This week, small business editor Caitlin Sykes talks to business owners about hiring right.

Sarah Greener is an owner of 35 Degrees South Aquarium Restaurant and Bar in Paihia, which has a core team of around 25 staff, with staff numbers doubling to around 50 during the peak summer season.

How have your hiring practices changed in the business over time?

We bought the business in May 2013, and in our first six months we grew really quickly because we built a second venue in the same location. We had a massive requirement for new staff and we were basically throwing bodies at the problem.

We had an entire tree of CVs stacked up in the office, but what we were doing didn't work. The staff weren't being set clear expectations, there was no company culture, and there was no reason for them to turn up other than to get their paycheque, which is never enough.

And it showed in the service the staff provided, in the experience that people had in our venues, and in the business' turnover. So we learnt quickly that there needed to be more systems and processes around who we were employing and why, and that it wasn't necessarily around skills; it was more about who they were as people and whether that fit with our vision and values for the business.

So what's the process you go through now when you hire staff?


Setting the culture starts from the word go. We use technology across the business and one of our clear goals is to become paperless, so we don't accept paper CVs; all applications are taken through our website, which is a first filter.

Once they've done that they'll go into a system that schedules an interview time, and we tell them what to expect in the interview. Previously people would just rock up, but now we clearly tell them to come dressed as they would for work, that they'll be asked to work front of house, they'll be shown around, asked numerous questions to determine if they're a fit with the business, and also to come prepared with some questions for us.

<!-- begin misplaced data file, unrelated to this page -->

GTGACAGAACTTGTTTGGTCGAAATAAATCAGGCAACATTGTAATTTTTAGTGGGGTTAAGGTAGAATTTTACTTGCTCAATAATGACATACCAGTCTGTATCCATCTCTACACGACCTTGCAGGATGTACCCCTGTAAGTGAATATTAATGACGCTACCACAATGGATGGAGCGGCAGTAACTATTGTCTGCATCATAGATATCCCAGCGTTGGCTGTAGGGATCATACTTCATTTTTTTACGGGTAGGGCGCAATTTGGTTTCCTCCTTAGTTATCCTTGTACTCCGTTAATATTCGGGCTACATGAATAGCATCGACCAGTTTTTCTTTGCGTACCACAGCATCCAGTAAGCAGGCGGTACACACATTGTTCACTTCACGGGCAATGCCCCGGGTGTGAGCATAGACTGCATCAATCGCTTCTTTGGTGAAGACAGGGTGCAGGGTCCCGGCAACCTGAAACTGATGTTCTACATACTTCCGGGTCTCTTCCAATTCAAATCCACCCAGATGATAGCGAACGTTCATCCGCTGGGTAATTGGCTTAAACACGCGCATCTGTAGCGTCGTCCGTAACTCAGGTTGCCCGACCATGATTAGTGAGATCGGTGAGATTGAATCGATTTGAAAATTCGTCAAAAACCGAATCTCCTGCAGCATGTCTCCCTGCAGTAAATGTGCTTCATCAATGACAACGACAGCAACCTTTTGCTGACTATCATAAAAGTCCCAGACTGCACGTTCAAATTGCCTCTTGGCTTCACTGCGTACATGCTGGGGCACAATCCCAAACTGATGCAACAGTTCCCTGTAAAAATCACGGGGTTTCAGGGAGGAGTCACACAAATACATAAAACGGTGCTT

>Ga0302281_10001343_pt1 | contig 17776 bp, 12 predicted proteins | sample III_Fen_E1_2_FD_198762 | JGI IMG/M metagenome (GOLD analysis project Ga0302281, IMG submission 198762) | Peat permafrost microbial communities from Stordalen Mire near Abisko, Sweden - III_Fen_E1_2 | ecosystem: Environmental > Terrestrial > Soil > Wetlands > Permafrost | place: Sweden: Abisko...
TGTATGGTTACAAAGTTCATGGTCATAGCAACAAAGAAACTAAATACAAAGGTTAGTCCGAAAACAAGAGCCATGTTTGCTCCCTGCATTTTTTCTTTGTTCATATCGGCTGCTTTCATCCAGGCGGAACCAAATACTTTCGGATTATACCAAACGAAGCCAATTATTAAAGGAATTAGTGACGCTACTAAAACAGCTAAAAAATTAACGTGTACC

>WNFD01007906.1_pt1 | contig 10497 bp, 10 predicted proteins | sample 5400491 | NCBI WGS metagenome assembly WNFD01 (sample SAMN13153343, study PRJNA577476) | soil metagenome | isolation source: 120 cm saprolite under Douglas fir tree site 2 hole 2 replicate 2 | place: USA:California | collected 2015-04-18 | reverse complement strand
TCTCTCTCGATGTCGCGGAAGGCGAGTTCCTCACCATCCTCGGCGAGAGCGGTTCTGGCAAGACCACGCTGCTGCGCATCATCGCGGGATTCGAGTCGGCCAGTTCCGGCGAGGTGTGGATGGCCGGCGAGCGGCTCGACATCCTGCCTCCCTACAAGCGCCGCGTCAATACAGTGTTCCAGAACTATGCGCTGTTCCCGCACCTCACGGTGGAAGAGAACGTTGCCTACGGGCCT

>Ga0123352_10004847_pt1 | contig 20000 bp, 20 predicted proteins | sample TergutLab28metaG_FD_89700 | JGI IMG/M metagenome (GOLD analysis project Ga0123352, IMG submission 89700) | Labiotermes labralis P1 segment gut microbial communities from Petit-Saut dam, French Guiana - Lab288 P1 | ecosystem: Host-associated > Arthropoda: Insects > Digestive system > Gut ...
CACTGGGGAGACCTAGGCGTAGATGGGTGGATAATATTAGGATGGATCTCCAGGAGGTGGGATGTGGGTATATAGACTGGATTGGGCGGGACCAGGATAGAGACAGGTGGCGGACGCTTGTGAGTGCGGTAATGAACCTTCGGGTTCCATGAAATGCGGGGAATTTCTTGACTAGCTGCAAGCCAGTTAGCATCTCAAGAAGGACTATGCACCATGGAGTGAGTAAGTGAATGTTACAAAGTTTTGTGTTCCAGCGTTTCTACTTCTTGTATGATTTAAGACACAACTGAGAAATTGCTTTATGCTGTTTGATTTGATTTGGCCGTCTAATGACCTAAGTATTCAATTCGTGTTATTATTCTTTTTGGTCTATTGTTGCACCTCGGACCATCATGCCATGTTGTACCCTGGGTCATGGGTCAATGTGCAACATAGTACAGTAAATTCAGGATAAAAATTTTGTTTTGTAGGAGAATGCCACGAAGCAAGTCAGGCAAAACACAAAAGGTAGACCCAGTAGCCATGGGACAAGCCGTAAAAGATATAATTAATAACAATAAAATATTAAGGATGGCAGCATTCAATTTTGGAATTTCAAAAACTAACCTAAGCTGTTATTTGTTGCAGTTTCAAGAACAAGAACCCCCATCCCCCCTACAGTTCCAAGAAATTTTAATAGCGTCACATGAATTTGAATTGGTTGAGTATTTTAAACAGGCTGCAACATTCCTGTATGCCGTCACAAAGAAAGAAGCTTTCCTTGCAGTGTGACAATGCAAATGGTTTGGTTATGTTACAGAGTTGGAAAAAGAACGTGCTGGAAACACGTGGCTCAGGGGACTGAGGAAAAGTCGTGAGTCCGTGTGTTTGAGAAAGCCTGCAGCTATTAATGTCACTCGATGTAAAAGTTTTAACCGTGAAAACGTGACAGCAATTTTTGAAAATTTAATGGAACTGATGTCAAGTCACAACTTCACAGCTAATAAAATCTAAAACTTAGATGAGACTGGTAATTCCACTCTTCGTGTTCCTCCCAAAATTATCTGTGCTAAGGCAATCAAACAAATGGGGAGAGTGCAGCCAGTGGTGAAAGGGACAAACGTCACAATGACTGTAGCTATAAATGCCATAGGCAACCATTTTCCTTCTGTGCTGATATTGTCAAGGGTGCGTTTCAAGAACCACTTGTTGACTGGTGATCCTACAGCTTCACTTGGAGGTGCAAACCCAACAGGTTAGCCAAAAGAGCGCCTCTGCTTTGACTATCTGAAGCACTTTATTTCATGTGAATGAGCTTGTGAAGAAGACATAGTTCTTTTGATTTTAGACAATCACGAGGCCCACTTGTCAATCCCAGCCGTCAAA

Before candidates come on board they also all go through a trial process, where they'll spend a day in the job. It's all very well having a nice interview and walking around the premises, but until you've spent a day in the business and worked with the people you won't know if it's a good fit for you.

What factors help you assess whether someone's going to be a good cultural fit with the business?

A key thing is we've done is change our interview questions. They used to be typical questions like 'have you had a customer service role before?' whereas now it's about 'what are your values as an individual?'. We do things like ask them to describe their closest friend, and if people talk about things like honesty, family, community and teamwork that flags that their values align with those of the business.

COMING UP: What are the experiences of some small business owners who have built up longstanding relationships with their suppliers over time, and how are they extracting the most value out of those relationships? If you've got a story to share about supplier relationships, drop me a note:

Another important thing we ask is 'where do you want to be in five years' time?' For our guys it might be travelling in Thailand, or wanting to buy their first house. That gives us a clear understanding of what they're looking for, and how we might be able to add value to them as a business other than just through their wages, because if I'm wanting my employees to be more valuable I need to develop them as individuals.

The other step comes after they're hired, when we bring people on board with a thorough induction process.

What payback are you seeing from these hiring practices?

Our retention is far better than it has been before, so we're spending less on training. We also have fewer people doing the same job. During our first summer we had about 80 staff, and we've had 42 this summer. That's because the standard of our staff is higher but also because we're clearer on our expectations that we're a priority for our staff, and we're not having to work as much around other work commitments they may have. And we now have more buy-in to the business. For example, without prompting one of our staff members recently said he thought our cleaners should be able to get us a better rate on our toilet rolls. Turned out that suggestion is saving us $600 a month every month. I think having staff who realise that those kinds of wins for the business are also wins for them is a major asset.